In this blog post we will have a closer look to coining which takes place in stamping operations and the usage of new thick shell elements in AutoForm will be demonstrated. We also share the results of a Bilstein-AutoForm joint project, where the effect of coining in deep drawn cups was investigated. The results of this project were presented during Numisheet 2018 in Tokyo and the corresponding full paper can be found here (open access).
What do we mean by coining?
The coining that we encounter in stamping operations involves forming of sheet material between two tools having a clearance less than the current thickness of the sheet. In other terms, the sheet is compressed in thickness direction between two rigid tools. “Re-strike” or “calibration” are some other terms to describe this deformation. But why do we do that?
The main reason for performing coining is to reduce springback and increase dimensional accuracy of the part. Especially by coining the bent regions of the part the bending effect in those regions is minimized and more homogeneous compression is superimposed. In order to demonstrate this effect we can consider the following use case where a part in transfer press is formed with double symmetry. Click play:
Video 1: How the part is manufactured
The processes in the video were: drawing, trim, flanging the back part (F-50 below) and flanging the front (F-60 below), finishing in final trim. The material is HCT600T with 1.0 mm thickness.
Fig 1. From flat sheet to case part
When we just consider the flanging process in F-60 we see that we get springback values beyond acceptable limits as shown in the following video.
Video 2: The flanging operation leads to springback beyond acceptable limits.
In this particular example the spring back values are almost 3mm. Most customers however have their own limits and work within tolerances of +/- 0.5mm. In dealing with compensation it is not possible to over-bend the flanged area, seeing that this would result problems, as it will now be back-drafted. What most process engineers do is stop at this stage. They know from experience, gained from previous projects, that their ‘tool shop solution’ works.
The tool shop will now attempt to solve such issues manually by adding a coining operation which compresses the radius, being the specific upper radius where the metal is bent to form the flange. The flanging steel is designed in such a way that it also covers the part radius. The height of the steel is arranged by “shimming”, being a thin plate placed against the part. This is done completely by trial and error as they experiment by adding additional height to the tools.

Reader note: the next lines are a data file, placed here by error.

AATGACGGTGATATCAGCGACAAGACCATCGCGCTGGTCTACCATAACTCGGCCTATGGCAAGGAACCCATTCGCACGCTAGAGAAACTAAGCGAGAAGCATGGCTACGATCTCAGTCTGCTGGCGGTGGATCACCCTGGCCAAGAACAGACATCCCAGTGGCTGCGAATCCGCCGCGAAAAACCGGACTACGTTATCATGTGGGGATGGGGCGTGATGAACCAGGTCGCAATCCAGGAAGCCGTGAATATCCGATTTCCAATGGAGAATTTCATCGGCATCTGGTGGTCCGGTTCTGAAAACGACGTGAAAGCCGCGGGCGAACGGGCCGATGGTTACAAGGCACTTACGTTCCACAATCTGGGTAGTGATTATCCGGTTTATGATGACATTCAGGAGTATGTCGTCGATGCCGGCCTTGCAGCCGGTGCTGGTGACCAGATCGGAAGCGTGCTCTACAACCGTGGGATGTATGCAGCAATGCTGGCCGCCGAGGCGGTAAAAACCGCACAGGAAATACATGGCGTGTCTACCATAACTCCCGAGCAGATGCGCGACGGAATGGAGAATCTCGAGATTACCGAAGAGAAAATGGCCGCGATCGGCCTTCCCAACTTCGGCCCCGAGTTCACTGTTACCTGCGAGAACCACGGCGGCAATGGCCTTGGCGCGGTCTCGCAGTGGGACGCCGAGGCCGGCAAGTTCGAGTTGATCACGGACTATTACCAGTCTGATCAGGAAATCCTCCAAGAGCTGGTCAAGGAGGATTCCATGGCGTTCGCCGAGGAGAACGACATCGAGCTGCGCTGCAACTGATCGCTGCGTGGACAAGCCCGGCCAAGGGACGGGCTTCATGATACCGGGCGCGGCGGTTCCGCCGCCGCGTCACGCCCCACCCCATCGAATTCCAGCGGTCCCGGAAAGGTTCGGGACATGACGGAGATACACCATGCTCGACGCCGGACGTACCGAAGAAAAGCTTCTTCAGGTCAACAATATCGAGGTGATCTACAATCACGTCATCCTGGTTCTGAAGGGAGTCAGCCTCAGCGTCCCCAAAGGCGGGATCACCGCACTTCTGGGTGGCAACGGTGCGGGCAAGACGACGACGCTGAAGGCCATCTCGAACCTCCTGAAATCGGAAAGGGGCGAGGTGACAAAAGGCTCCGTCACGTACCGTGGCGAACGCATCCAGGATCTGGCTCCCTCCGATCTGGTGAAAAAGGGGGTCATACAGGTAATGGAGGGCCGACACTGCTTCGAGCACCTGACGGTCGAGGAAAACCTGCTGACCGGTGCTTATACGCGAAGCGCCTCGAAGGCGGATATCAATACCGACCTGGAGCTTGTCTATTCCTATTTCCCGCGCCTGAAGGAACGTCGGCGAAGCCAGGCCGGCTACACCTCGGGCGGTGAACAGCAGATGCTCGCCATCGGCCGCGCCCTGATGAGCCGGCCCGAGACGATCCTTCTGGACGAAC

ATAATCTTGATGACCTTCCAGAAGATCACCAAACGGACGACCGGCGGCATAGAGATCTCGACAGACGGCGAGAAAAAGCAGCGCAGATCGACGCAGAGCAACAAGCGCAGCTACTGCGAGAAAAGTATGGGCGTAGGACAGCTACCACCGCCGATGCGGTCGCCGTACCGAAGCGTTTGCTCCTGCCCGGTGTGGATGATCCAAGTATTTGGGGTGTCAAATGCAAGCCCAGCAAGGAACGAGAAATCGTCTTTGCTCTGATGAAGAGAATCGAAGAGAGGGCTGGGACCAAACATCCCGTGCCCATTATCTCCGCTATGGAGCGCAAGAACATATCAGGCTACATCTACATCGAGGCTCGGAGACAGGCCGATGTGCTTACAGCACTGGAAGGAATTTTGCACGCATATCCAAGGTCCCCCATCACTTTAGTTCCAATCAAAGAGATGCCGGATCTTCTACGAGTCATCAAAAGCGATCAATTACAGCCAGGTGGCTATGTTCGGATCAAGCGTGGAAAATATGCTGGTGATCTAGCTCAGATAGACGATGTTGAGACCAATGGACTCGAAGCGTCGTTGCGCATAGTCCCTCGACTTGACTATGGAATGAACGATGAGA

Why just trial and error?
The reason lies in the formulation of the shell elements which are the “standard elements” for sheet metal forming simulations. With these elements it is not possible to simulate coining or ironing where the clearance between the tools is smaller than the current sheet thickness. In other words, conventional shell element is “blind” to the gaps smaller than sheet thickness. This is known by the process engineers and therefore they always work with a tool offset of nominal sheet thickness. For that reason, the colleagues in tool shop do not receive any information regarding the amount of coining or “shimming.”
Our aim was to “give the process engineers the capability to model coining in stamping processes without additional effort and computation time.” For that purpose new thick shell elements were developed which will enable you to simulate coining and ironing inside AutoForm starting with its new release.
The effectiveness of the new formulation was verified with the help of a collaboration with the company BILSTEIN GmbH & Co. KG. In this project, coining was performed on axisymmetric cups with two different tools shown in the following figure. With the conical tool, the radius of the cups was coined and with the flat tool the bottom of the cups was coined.
Fig 2. Left: Two stage forming process. Right: Coining with two variations.
The results showed that, in the use of both flat and conical tools, the simulated springback values are in good agreement with the springback from different section heights of the experiment (measured optically). It was also seen that thickness of the coined areas could also accurately be predicted under the defined coining force as shown below:
Fig 3. Thicknesses in coining zones before and after coining at a given force value.
Back to the process engineer
Now with AutoForm’s new thick shell element the user is able to simulate the coined area where the thickness shall be reduced (shown in the red area in the below video). The process engineer can decide on the level of coining and see the effect of coining on springback immediately. With the process engineer enabled to actually simulate and share this information, their tryout no longer needs to start out with zero information before coining. Following video shows the coining step in the aforementioned part and indicates whether or not the area is being coined or not.
Video 3. Coining under transfer press.
In this use case, the additional coining decreases the springback significantly which is captured by the thick shell elements (figure below).
Fig 4. Reduced springback captured by thick shell element formulation. Left: without coining Right: with coining
Lastly, the work piece demonstrated that the use of the enhanced thick shell element only required an additional 8% simulation time as compared to the conventional version. That’s some time that will save hours, maybe even days, spent in tryout.
Thank you Alper for this great post!
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